Furthermore, the purported assignment of the mortgage, which an assignee must produce to maintain a foreclosure action, see N.J.S.A. 46:9-9, was not authenticated in any manner; it was simply attached to a reply brief. The trial court should not have considered this document unless it was authenticated by an affidavit or certification based on personal knowledge. See Celino v. Gen. Accident Ins., 211 N.J. Super. 538, 544 (App. Div. 1986).

On the remand, defendant may conduct appropriate discovery, (e.s.) including taking the deposition of Baxley and the person who purported to assign the mortgage and note to Wells Fargo on behalf of Argent.

for the guidance of the trial court in the event Wells Fargo is able to establish its standing on remand, we note that even though Wells Fargo could become a “holder” of the note under N.J.S.A. 12A:3-201(b) if Argent indorsed the note to Wells Fargo even at this late date, see UCC Comment 3 to A-3627-06T1 N.J.S.A. 12A:3-203, Wells Fargo would not thereby become a “holder in due course” that could avoid whatever defenses defendant would have to a claim by Argent because Wells Fargo is now aware of those defenses. See N.J.S.A. 12A:3-203(c); UCC Comment 4 to N.J.S.A. 12A:3-203; see generally 6 William D. Hawkland & Larry Lawrence, Hawkland and Lawrence UCC Series [Rev.] § 3-203:7 (2010); 6B Anderson on the Uniform Commercial Code, supra, § 3-203:14R. Consequently, if Wells Fargo produces an indorsed copy of the note on the remand, the date of that indorsement would be a critical factual issue in determining whether Wells Fargo is a holder in due course.




Signors in Fabricated Documentation reported

This is an example of the information I am requesting that everyone send in so we can pool information. I am entering the names and parties in key words so you can search for them. My goal with HERS is to have an ever increasing database that will speed the research for forensic analysts and lawyers.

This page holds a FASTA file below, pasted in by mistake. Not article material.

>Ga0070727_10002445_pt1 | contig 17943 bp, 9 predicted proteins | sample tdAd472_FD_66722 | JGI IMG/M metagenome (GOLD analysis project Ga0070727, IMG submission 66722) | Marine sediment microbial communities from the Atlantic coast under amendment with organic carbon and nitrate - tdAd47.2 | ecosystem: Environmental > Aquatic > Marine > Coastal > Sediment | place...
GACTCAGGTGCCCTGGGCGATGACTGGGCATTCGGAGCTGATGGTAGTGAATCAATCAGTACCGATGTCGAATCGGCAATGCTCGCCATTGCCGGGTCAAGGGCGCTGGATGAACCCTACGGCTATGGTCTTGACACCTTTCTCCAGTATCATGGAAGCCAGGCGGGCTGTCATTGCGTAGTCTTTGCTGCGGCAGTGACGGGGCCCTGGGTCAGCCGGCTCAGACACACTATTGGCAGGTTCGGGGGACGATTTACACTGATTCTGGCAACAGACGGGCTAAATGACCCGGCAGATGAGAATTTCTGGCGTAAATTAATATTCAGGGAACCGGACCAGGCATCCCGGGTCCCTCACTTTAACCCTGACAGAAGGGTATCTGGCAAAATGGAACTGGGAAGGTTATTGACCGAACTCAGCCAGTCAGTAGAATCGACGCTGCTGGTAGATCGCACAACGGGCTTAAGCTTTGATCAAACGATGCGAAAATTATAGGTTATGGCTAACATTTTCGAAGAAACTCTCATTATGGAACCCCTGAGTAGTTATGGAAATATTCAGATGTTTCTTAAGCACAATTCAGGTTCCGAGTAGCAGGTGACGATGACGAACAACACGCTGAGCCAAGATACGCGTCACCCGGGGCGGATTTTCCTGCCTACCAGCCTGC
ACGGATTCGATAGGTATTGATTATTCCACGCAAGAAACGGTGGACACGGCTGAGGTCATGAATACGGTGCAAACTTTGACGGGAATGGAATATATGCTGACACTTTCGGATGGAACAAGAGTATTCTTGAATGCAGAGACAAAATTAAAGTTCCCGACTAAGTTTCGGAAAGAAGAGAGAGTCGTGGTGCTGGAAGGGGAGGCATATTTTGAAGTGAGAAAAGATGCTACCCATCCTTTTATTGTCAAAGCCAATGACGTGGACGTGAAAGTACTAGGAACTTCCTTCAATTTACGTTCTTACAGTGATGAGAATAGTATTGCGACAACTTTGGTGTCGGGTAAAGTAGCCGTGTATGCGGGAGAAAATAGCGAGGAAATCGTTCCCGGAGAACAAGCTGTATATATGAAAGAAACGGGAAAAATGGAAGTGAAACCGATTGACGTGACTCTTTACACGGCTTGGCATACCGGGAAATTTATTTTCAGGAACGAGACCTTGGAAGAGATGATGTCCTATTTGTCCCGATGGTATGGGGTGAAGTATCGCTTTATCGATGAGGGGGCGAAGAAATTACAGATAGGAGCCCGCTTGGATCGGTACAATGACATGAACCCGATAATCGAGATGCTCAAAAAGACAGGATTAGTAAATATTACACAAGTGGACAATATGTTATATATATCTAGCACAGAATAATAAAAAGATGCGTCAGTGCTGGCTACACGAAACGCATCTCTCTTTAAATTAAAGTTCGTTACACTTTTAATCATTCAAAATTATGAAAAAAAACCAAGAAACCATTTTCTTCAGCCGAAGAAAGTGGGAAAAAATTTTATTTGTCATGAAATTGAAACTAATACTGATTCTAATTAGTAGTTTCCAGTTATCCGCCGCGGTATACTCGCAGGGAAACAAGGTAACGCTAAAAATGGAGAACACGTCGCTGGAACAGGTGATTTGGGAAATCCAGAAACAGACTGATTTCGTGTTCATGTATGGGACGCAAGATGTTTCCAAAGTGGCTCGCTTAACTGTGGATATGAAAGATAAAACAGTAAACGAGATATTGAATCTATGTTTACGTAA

The following six orders by Judge Arthur M. SCHACK, of King, should be of interest:

American Brokers Conduit v ZAMALLOA, Judge Arthur M. SCHACK, Kings, Index No. 07206/2007 (11 Sep 2007)
In American Brokers Conduit v ZAMALLOA, on September 11, 2007, Judge SCHACK denied an application for a judgemnt of foreclosure and sale of a Kings County property without prejudice due to the plaintiff’s lack of standing.  The plaintiff American Brokers Conduit instituted suit on February 28, 2007, but did not receive an interest in the mortgage which is subject of the suit until a March 5, 2007 assignment (CFRN 2007000169450).  This case is a little bizarre in that American Brokers Conduit seems to have assigned the mortgage to ITSELF at a different address in Melville, New York.  The case does have a good discussion of the case authority requiring a plaintiff to have standing.
American Brokers Conduit v ZAMALLOA, Judge Arthur M. SCHACK, Kings, Index No. 07206/2007 (28 Jan 2008)